On another note, the colorful hues of the Carnival of Corpses are in stark juxtaposition to the killing that goes on there. It gives off a sense of inhumanity on the audience’s and the administrator’s part. To separate themselves so far from the killing that they can consider it something to revel in is unthought of for us in this day and age and shows just how far human nature can bend. Without a doubt though, this hasn’t been absent throughout human history. We see examples of this in Rome, via Gladiator matches, where the victor lives and the loser is at the whim of the emperor.
Are there any other instances where this took place in history? I can’t come up with any off the top of my head, but perhaps one of you guys could fill me in.
Oh boy, I’m getting all giddy with excitement. I know I wrote this anime off as being typically shonen, full of the pumped up shouting and all, but that doesn’t make it a bad show at all. And now with some of the recent developments in this week’s episode we see the establishment of several plot points that will surely play a huge role in the future.
First off, we get the hot-blooded rivalry between two like-minded individuals. Rin’s rival comes in the form of Ryuji Suguro, the son of a “cursed” temple who’s determined to kill Satan to restore his family name. Oh, and on that note, it’s nice that we finally got some background information surrounding the events that took place before the show started. We realize now that the temple full of burning priests in the first episode was the incident which tarnished Ryuji’s family name and condemned the temple. All the villagers ridicule Ryuji as they believe him and his family to be cursed.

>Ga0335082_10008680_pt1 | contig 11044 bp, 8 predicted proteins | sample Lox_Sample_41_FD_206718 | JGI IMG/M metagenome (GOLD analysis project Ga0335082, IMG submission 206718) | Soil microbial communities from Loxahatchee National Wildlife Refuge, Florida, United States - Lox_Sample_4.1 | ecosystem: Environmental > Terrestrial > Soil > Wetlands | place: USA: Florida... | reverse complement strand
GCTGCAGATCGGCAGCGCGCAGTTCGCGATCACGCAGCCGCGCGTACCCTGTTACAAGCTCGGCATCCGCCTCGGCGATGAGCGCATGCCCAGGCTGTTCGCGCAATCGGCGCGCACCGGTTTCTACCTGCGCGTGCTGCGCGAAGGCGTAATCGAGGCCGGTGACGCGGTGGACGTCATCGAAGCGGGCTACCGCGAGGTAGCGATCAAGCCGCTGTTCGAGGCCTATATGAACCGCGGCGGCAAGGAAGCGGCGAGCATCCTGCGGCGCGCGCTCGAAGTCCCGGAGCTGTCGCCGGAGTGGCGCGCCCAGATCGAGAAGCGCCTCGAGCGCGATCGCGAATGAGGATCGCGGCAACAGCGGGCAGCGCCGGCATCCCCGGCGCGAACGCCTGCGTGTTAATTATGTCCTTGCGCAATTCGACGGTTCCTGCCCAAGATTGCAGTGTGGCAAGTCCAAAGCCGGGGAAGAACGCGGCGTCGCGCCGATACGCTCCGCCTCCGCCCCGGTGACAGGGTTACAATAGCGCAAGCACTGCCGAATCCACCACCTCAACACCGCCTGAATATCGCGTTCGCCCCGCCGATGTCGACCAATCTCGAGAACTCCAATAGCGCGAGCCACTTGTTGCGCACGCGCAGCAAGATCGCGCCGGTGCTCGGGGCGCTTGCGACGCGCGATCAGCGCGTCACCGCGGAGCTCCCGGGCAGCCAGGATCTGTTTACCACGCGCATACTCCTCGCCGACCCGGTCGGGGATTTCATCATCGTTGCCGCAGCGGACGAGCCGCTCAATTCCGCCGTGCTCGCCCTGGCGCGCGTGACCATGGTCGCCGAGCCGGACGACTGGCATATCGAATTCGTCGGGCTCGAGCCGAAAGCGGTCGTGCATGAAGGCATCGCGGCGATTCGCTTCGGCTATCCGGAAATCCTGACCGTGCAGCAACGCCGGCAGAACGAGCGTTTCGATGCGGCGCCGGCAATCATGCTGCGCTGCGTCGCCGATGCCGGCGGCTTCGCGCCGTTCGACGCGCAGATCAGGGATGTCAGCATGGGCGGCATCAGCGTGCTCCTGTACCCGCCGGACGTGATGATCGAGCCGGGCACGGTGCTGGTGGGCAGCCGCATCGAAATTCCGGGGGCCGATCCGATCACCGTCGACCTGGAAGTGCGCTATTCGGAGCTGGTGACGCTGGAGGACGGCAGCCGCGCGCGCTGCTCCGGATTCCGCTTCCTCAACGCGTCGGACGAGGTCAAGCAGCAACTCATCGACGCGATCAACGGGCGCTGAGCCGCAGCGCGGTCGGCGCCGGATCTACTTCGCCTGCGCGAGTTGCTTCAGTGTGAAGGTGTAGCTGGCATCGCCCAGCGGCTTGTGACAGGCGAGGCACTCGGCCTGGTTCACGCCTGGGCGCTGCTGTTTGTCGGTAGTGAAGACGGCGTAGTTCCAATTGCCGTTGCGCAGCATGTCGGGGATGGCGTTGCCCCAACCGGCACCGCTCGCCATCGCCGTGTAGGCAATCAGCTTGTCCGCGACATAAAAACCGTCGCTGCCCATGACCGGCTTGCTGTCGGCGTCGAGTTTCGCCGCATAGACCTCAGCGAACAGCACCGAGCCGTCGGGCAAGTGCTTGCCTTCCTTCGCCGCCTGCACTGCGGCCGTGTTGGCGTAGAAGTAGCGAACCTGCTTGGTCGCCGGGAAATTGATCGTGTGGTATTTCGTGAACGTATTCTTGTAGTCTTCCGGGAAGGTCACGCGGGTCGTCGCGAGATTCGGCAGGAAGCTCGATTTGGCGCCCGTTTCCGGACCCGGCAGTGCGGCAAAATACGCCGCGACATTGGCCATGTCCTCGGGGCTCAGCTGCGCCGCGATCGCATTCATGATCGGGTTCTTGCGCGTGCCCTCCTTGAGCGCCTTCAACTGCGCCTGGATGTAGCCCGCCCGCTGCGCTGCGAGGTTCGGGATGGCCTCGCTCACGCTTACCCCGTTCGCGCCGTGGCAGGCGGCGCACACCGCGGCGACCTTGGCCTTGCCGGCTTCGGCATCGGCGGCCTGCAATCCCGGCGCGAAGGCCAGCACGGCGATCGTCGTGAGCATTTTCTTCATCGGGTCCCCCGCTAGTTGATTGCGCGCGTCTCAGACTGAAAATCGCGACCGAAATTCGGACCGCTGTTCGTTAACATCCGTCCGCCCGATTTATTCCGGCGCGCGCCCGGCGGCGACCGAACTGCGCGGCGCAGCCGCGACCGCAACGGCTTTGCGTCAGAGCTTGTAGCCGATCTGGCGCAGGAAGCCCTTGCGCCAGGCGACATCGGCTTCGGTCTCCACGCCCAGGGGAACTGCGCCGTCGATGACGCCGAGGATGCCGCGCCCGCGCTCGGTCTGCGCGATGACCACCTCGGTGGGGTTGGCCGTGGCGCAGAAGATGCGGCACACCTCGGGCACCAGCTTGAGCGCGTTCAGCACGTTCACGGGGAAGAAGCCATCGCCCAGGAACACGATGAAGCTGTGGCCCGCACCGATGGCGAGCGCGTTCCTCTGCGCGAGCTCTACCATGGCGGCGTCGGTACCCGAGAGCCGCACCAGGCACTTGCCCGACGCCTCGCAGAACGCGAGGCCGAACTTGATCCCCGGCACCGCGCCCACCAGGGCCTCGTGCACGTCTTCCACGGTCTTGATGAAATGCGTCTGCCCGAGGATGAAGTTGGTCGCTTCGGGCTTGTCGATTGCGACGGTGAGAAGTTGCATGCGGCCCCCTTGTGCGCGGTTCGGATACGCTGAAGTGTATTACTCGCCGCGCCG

Don’t forget Shiemi, though, because it seems that Rin has an avid interest in her. And he’s interested in more than being friends, methinks. However, when Shiemi asks Rin for friendship, he gets embarrassed in front of Ryuji and flat out rejects her. Huh, ain’t that teenage drama? Anyways, Shiemi was obviously hurt and you could see it in her face. Rin, you idiot, I thought you had an interest in this girl.
Now, I’m by no means an expert in demonology and all those occult-related names, but if I remember correctly, Mephistopheles was a demon or human that was really cruel in the past. He loved death and even enjoyed it, but feel free to correct me if any of you out there has more credible information than me. With that in mind, I think it’s safe to say that Mephistopheles is more than the hyperactive principal he first appeared to be. I have an inkling that he’s going to betray everyone or at least play a part in a demon invasion of the human world. And without a doubt, he’s going to try use Rin to do so.
That’s all just foreshadowing on my part, though. What does Mephistopheles have to do with Satan and the demons, and is Rin’s familial line of demons going to cause him problems down the road?
Deadman Wonderland really stands out from the other anime of this season for many reasons. It has an interesting concept going for it in the form of the death game carnival setting. And the art is beautiful, no less. One thing I’m not sold on are the character designs for Shiro and Ganta, but those are trivial things when taken in context.
And for some reason, despite all these gory scenes, I just can’t tear myself away from this show, there’s something so hypnotizing about it. It definitely helps that the fight scenes in this anime are short and straight to the point. The big three shonen anime, One Piece, Bleach, and Naruto, tend to draw out their battles across many episodes, so I commend Deadman Wonderland from straying from the typical shonen formula.
But anyways, is it the social commentary of the show? Or is it the story or characters? I don’t know. But this is definitely one of the shows that’ll keep me coming back for more in the coming weeks.